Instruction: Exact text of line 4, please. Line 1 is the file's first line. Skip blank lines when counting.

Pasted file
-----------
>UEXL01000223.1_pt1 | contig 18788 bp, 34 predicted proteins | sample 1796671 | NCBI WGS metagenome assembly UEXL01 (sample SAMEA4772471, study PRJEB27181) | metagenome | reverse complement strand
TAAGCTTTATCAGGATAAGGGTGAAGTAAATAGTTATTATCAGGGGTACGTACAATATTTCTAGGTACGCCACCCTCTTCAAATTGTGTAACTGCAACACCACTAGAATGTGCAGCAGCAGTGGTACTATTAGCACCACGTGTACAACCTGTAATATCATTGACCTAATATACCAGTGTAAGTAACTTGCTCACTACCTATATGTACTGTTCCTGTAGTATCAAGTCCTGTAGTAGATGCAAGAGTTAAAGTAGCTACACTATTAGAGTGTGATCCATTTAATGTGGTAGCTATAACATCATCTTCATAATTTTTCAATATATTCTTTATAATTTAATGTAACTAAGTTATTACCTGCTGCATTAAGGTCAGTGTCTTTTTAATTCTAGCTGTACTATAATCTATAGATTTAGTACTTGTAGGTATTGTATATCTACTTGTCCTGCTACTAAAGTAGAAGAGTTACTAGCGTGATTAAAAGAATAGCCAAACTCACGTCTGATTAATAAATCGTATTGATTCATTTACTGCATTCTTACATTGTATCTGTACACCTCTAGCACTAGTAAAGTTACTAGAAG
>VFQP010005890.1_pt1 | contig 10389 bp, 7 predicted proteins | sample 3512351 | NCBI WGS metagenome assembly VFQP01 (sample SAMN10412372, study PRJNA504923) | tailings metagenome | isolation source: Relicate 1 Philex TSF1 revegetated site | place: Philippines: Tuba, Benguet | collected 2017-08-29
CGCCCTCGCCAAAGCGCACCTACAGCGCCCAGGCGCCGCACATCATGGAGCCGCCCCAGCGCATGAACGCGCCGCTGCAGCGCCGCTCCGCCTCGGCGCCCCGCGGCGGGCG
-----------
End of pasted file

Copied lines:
CGCCCTCGCCAAAGCGCACCTACAGCGCCCAGGCGCCGCACATCATGGAGCCGCCCCAGCGCATGAACGCGCCGCTGCAGCGCCGCTCCGCCTCGGCGCCCCGCGGCGGGCG